Stormy Weather is a fairly truncated mishmash of plot entanglements, none convincingly realized. The impetus for this song and dance spectacular really is the numbers themselves, strung together with the most threadbare – and barely utilitarian – of plots to hold the audiences’ attentions. Yet, here is a showcase for the very best in black entertainment circa 1943, the alumni, most having risen through the ranks from Vaudeville, to the ‘legitimate’ stage, and finally, the movies, are undeniably at the pinnacle of their respective powers. When Lena Horne serenades, as example, with the film’s title tune, she smolders with the integrity of a vintage torch singer in her prime. Personal opinion, of course, but I have always viewed both Stormy Weather and Cabin in the Sky (as yet to make its hi-def debut) with a modicum of remorse for Lena Horne.
Despite her undeniably glamorous façade, immense singing talent and deft ability to handle comedy and drama in tandem with ease, here is a performer systematically denied from plying her gifts to the art of the movie musical beyond brief cameos or specialty numbers, the bias solely based on the color of her skin; her two aforementioned ‘starring’ features banned in the South. Horne was oft’ criticized in the black press too for not looking ‘black enough’; her fine-boned features plied with a special makeup to register – particularly in B&W – as little more than a light tan. Horne, like Dorothy Dandridge, who would follow in her footsteps briefly in the mid-1950’s, ought to have been one of movie-land’s greatest musical stars. Instead, she remains something of a misplaced – though never forgotten – footnote within its annals; a similar fate befallen every other performer in Stormy Weather. Mercifully, most everyone in this cast went on to have enduring careers elsewhere after the Hollywood machinery was done with them.
And it remains a testament to these formidable stars not even the incongruity of Stormy Weather’s lackadaisical plot is enough to sink the picture. Arguably, Zanuck would have done better to merely produce a revue-styled program sans narration; a sort of all-black Ziegfeld Follies in which skits and songs are merely lumped together. That’s pretty much the structure adhered to in this film, periodically interrupted by a shoestring commentary from Robinson. Setting aside the film’s racial stereotypes for a moment, it is still possible to bask in the myriad of musical treasures. James Basevi and Joseph C. Wright’s art direction is nonpareil; a textbook example of old-time/big-time Hollywood glamor. Leon Shamroy’s B&W cinematography teems with eye-popping imagery. Helen Rose’s costumes are gorgeous; particularly flattering to Lena Horne’s lithe and petite features.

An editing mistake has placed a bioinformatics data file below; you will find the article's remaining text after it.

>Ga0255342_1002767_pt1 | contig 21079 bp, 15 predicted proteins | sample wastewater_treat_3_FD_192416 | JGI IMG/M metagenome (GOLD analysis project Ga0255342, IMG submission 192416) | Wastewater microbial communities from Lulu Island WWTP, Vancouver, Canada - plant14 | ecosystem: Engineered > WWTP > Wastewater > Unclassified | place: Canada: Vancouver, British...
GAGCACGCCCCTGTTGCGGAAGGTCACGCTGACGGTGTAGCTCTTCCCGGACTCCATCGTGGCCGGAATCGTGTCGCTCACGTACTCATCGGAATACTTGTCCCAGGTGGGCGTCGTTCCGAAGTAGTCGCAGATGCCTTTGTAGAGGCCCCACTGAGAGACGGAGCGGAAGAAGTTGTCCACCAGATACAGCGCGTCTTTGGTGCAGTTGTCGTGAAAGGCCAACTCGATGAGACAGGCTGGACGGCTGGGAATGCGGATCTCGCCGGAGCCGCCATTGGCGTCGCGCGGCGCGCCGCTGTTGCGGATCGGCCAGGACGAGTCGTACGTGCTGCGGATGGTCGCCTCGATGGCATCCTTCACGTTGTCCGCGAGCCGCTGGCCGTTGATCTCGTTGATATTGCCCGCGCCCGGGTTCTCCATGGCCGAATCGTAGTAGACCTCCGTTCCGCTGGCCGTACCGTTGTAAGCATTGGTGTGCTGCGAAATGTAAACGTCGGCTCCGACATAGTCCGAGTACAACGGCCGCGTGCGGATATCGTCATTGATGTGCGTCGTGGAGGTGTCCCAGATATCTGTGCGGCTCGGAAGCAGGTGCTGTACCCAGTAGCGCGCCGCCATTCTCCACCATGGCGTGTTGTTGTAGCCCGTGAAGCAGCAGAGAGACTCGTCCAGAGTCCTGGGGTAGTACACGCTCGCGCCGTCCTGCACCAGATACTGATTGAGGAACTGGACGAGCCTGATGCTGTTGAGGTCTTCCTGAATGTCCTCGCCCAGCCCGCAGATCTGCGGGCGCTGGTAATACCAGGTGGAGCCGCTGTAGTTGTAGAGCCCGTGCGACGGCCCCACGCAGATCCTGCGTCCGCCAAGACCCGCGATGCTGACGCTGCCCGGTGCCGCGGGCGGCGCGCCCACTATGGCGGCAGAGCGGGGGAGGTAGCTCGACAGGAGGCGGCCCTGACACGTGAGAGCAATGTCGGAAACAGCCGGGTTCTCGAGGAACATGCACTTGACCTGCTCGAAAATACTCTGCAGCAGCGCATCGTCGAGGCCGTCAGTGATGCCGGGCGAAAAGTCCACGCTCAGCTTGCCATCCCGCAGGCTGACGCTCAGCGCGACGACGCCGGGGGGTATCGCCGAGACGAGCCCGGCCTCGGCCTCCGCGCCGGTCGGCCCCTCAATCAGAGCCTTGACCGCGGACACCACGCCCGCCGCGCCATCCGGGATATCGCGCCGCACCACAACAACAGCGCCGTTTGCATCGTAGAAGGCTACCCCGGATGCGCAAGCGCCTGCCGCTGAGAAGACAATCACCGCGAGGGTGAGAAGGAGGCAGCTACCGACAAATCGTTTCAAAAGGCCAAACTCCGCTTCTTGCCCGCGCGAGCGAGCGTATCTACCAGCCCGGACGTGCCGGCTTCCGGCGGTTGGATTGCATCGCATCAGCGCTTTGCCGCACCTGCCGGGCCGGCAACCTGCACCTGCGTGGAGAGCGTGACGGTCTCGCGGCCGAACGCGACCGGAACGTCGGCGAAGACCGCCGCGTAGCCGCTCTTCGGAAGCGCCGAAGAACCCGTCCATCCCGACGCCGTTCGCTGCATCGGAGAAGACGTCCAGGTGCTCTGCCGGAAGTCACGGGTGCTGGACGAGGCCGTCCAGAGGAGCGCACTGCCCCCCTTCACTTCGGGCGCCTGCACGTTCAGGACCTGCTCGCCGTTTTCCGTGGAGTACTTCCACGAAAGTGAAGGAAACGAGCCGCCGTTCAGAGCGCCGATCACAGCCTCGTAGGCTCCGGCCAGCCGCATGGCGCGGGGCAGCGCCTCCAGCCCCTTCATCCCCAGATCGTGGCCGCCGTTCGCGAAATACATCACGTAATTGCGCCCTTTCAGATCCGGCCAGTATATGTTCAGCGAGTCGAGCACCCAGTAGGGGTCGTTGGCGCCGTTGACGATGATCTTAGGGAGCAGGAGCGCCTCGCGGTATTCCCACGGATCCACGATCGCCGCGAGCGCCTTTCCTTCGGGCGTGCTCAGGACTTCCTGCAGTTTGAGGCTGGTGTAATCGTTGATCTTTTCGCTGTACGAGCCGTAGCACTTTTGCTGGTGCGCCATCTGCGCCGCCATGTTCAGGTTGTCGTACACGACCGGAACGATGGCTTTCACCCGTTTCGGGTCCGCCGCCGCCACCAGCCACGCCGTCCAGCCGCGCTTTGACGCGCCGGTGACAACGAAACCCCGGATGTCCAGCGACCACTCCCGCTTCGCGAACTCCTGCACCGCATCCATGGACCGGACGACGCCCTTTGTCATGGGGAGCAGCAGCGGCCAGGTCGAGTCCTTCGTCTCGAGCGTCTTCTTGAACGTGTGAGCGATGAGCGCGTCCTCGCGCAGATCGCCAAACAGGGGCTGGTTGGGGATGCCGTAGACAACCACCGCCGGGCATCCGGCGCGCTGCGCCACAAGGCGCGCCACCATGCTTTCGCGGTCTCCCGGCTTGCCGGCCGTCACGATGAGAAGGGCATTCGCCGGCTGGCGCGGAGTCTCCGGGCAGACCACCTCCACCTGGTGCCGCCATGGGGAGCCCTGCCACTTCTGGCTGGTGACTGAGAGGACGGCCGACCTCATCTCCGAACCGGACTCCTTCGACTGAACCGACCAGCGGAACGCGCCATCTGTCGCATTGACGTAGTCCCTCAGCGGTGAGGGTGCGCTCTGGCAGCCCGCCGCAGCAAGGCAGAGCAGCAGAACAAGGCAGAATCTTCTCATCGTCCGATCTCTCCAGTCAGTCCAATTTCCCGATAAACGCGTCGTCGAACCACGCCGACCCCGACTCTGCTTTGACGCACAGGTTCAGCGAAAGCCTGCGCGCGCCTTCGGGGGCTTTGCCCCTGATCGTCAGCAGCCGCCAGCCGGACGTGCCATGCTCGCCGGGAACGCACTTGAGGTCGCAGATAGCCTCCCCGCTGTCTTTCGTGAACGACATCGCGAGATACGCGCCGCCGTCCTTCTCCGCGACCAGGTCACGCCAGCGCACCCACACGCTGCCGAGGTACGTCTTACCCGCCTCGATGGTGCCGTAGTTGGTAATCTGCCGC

Obviously, the film’s focus is on its musical performances – a staggering 20+ inserted into this scant 78 minutes of super kitsch and coo. From a purely nostalgic perspective, Stormy Weather hails from another epoch almost entirely devolved from our own, when such featherweight concoctions were par for the course. It’s a musical full of intensely beautiful moments, yet, strangely lacking a warm heart-filled center of proverbial ‘feel good’ the greatest musicals all possess. As such, it’s the exercise that continues to impress; the sheer size and momentum of the piece and the fractured song and dance vignettes we commit to memory even as we exit the theater. Despite its limited run, the picture made money. It also caught something of the popular zeitgeist while being filmed; Fox taking full advantage by having bleachers built inside the sound stages to accommodate ‘guest traffic’; also, exploiting the cast for command performances on Armed Forces Radio. Never again would Hollywood invest in such a glittery all-star display with an all-black cast. A first-rate counterpoint to the all-white fantasy realms Hollywood gave us during its’ musical heyday, Stormy Weather lives on because it so blissfully validates that astonishing wellspring of African-American talent from the early part of the twentieth century. My, my, ain’t that something...indeed!
Via their alliance with Fox Home Video, Twilight Time gives us Stormy Weather in a 1080p transfer that marginally bests the old Fox sanctioned ‘Marquee Musical’ edition DVD from 2003. Stormy Weather has never looked solid on home video, primarily owing to Fox’s short-sighted improper storage of its archival materials throughout the years. The DVD was competently rendered. TT’s reissue in hi-def bumps up the overall clarity, but contrast still seems to be lacking, as does a smattering of fine-grain. If I had to guess, I’d say Fox has culled this transfer from older digital files and without going the extra mile to clean up what’s here. If you haven’t seen the old DVD, the Blu-ray will impress. The 1.0 mono DTS is about what you’d expect, exhibiting minor attenuation in spots, Lena Horne’s ‘There’s No Two Ways About Love’ sounding slightly shrill. TT affords us the opportunity to resample the soundtrack on an isolated score track; an improvement over the way these songs and dances sound in the actual film, though minus their vocal tracks. We also get an audio commentary from Dr. Todd Boyd, Professor of Critical Studies at USC; a holdover from Fox’s old DVD, and grateful to see it resurface on this Blu-ray. Bottom line: recommended, but with caveats.
FILM RATING (out of 5 – 5 being the best)